Students dive into watery project

April 23, 2009 12:21:44 PM PDT
Some Chicago Public Schools students are working to help you get wise about water. This Sunday marks World Water Day. It's a campaign from UNICEF to bring awareness to the need for clean, drinking water across the globe. Some local high school students are joining in the movement by highlighting Chicago's relationship with one of nature's precious resources.

It only takes a peek of sunshine to find Chicagoans reveling in our miles of lakeshore or enjoying the view from the Chicago River. It's no wonder most people in this region rarely think of water as being in short supply.

"Now I'm more careful when I brush my teeth, when I do the dishes, when I wash my clothes, everything," said Paola Lopez, a Little Village Lawndale High School junior.

Lopez is one of four Chicago Public Schools students who has been working most of the school year to create an exhibit for the Field Museum. The museum's Johanna Thompson heads the program.

"It's about Chicago's special relationship with water. We're the only city in the world that has reversed its river," Thompson said. "We have 20 percent of all the fresh water on the planet. We're living right next to it in the Great Lakes."

The exhibit's theme is "Chicago: Your City, Your Water," purposely displayed on a reusable water bottle.

"Disposable water bottles are really harmful to the environment and we make a big conservation point, so we wanted to stress it out," said Elyne Tran, a Whitney Young High school senior.

While Chicago's water supply is not in imminent danger, the exhibit aims to encourage conservation and to raise awareness about water scarcity elsewhere.

"There are places in Africa, in India, in developing nations that have run out of access to clean water and so they have to walk to a well to get that water," said Thompson. "The average American uses over 100 gallons of water a day for their washing, cooking and cleaning and the average person living in a water-scarce region uses 2 gallons a day."

The exhibit also includes living props to help Chicagoans understand their duty to keep their lake and river clean. That starts by not dumping unwanted pets into the water.

"We have fish in jars and we ask people if the fish in the jars are native to the Chicago area or not. Some fish are very common even though they're not native," said Jose Rivas, a senior at Multicultural Arts High School.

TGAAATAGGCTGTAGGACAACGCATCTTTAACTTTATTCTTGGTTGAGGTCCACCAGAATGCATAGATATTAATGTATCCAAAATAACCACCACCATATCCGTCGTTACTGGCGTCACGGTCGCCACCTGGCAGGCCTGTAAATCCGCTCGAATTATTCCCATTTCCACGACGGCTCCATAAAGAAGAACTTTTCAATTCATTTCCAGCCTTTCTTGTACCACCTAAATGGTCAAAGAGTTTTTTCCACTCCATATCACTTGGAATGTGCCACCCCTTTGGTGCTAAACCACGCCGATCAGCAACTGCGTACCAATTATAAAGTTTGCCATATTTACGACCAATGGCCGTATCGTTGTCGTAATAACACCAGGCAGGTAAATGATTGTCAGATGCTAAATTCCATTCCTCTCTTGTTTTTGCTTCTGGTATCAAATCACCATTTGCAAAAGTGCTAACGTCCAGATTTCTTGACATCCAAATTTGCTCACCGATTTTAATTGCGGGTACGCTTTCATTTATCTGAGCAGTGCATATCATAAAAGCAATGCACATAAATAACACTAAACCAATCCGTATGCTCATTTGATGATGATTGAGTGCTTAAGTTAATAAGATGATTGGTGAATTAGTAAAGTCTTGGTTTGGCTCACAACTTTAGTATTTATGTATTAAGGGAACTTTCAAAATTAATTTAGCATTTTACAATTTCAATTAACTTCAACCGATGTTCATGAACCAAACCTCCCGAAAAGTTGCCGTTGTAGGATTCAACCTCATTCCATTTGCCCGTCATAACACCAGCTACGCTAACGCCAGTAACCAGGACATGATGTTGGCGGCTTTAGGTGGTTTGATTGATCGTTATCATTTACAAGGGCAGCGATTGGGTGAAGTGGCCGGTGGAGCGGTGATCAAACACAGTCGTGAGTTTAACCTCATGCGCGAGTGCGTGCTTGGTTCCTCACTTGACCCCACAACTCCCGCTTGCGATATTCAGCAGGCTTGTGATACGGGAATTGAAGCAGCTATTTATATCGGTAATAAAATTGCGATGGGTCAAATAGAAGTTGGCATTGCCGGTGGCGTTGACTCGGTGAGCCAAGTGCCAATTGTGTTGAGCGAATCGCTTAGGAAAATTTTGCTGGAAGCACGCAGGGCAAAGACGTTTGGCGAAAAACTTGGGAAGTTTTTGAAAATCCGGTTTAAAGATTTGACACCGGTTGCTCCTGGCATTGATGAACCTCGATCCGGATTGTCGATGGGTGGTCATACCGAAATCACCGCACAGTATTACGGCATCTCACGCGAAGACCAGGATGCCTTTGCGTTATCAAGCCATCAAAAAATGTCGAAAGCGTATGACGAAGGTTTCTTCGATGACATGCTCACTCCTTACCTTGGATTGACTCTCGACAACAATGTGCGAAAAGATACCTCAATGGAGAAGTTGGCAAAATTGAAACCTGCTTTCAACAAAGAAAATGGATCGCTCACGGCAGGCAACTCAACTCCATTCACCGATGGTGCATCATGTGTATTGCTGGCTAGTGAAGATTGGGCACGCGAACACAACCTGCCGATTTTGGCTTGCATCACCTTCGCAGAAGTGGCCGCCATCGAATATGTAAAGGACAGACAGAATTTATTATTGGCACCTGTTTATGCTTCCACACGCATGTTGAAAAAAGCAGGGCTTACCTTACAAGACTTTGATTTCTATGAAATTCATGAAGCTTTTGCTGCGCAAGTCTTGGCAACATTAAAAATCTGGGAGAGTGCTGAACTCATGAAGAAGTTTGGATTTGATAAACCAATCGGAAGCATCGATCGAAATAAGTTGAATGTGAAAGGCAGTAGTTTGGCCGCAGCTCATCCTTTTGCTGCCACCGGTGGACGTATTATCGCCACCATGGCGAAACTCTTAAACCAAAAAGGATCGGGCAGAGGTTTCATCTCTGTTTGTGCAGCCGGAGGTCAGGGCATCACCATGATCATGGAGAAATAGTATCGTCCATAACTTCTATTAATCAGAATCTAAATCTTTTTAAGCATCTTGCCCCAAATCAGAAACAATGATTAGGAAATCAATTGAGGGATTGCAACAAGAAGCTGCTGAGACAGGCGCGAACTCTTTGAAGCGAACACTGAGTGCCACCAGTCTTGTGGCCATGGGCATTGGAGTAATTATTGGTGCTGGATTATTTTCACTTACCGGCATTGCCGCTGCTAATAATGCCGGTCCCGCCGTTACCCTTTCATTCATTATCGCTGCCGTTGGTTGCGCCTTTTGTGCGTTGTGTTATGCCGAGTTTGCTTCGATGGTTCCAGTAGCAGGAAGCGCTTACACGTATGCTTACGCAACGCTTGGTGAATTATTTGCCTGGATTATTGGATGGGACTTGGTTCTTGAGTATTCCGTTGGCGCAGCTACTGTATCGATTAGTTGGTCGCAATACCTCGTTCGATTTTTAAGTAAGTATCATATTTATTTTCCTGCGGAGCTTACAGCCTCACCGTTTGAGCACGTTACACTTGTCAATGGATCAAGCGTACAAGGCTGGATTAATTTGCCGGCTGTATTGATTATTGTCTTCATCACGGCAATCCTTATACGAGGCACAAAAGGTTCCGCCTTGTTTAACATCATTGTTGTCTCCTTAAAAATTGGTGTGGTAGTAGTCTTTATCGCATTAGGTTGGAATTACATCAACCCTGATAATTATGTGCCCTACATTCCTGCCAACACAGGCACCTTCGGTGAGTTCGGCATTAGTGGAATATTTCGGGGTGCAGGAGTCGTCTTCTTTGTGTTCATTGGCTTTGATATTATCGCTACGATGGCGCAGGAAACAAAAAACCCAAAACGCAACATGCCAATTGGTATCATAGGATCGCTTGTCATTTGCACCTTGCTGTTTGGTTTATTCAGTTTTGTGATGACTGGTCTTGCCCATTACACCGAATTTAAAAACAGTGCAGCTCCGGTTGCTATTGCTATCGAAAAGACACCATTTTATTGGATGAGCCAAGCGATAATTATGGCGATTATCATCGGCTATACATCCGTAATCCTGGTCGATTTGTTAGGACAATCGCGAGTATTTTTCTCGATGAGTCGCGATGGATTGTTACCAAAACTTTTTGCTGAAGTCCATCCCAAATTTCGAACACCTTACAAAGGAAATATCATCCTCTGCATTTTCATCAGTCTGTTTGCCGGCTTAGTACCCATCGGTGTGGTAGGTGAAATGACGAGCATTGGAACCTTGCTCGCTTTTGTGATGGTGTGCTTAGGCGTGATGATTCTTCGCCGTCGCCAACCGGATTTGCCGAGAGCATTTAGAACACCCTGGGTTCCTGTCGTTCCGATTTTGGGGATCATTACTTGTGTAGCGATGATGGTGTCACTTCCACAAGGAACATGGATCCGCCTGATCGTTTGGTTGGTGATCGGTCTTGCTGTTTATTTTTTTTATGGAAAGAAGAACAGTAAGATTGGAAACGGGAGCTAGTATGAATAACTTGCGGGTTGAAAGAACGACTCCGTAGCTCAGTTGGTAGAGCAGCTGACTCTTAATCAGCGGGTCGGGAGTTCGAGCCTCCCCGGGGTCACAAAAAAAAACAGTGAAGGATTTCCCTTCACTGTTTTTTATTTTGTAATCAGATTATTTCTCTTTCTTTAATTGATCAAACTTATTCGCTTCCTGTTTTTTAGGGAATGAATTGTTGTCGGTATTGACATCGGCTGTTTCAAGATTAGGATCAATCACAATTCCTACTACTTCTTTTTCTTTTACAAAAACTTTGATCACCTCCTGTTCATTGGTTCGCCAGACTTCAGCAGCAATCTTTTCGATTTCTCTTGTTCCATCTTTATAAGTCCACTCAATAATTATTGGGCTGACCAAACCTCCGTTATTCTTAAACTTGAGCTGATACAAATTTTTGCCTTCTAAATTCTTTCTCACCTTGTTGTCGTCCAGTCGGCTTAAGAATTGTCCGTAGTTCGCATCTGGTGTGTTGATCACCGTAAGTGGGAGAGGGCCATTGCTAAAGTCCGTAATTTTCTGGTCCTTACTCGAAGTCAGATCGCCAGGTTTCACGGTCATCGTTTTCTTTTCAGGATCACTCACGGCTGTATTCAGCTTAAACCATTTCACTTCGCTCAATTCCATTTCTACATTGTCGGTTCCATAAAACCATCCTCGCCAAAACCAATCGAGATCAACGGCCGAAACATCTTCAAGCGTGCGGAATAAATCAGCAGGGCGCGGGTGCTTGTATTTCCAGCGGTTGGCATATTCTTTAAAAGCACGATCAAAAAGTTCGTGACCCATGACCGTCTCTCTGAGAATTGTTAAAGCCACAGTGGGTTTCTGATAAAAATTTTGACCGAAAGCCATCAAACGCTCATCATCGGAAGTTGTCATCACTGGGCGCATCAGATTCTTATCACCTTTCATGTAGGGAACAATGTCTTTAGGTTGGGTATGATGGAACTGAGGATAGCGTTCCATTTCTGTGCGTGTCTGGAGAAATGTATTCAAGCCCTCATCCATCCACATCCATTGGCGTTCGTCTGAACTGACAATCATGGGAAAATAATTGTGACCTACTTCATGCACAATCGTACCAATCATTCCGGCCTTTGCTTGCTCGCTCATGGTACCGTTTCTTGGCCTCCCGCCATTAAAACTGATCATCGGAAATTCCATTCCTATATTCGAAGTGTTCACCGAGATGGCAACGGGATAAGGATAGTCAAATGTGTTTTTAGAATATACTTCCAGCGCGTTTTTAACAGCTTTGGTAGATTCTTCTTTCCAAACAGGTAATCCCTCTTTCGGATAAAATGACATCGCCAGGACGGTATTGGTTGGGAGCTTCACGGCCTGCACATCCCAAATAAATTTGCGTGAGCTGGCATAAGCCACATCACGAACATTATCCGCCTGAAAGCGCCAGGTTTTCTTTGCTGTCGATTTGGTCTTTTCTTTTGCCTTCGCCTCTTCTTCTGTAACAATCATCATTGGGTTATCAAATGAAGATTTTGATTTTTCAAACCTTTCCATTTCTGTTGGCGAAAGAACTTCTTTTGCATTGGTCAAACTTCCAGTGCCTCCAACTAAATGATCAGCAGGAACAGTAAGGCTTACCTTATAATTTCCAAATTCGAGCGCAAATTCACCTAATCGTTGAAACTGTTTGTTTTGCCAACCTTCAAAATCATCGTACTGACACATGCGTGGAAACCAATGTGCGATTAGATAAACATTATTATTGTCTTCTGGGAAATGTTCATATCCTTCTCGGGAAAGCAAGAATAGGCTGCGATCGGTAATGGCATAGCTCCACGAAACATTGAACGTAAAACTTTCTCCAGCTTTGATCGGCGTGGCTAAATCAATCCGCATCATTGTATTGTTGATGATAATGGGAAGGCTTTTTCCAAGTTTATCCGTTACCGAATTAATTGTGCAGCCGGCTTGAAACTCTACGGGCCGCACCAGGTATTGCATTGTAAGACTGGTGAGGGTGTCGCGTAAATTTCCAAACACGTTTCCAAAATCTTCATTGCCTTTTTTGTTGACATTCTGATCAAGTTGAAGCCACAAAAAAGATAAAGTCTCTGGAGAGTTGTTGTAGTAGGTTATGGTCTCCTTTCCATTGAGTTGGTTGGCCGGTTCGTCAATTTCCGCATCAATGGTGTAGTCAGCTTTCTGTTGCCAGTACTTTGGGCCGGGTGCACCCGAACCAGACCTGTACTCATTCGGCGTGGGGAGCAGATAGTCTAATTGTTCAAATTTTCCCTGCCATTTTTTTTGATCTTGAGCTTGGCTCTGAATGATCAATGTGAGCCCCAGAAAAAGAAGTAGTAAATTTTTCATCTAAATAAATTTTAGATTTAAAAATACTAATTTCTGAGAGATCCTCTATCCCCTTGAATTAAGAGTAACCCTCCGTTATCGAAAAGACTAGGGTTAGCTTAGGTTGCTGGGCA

"So, if they do walk by the river and see a fish they can know: Oh, that fish is actually good for the water or it's bad for the ecosystem," said Raquel Arce, a senior at Multicultural Arts High School.

The student exhibition kicks off what will be World Water Day on Sunday at the Field Museum. There will be a number of activities for the whole family.

Some of the activities include:

  • Underwriters Laboratory will host several hands-on experiments through the use of learning labs, demonstrating how water contaminants such as E. coli and pesticides are analyzed in drinking water.
  • A blind water taste test will be conducted by the Museuology students for visitors to see if there really is a difference in bottled water and Chicago tap water.
  • The water calculator will be live, and the Museum will have laptops out for families to use and calculate their household water usage.
  • An expert from the Metropolitan Water Reclamation District of Greater Chicago will be giving a "Sewer Science" demonstration, which will show visitors the process our water goes through after it goes down the drain.
  • There will be activities in the Crown Family PlayLab for younger children to enjoy.
  • In celebration of World Water Day on Sunday, March 22, The Field Museum will be host to water-related activities. The highlight of the day will be UNICEF's Tap Water Walk, a one-mile walk for families, schools, and communities to help raise awareness and support for those around the world who lack from readily available clean water.

    To participate or supporter a participant, visit www.tapproject.com and choose "Tap in Your City" and then "Chicago."

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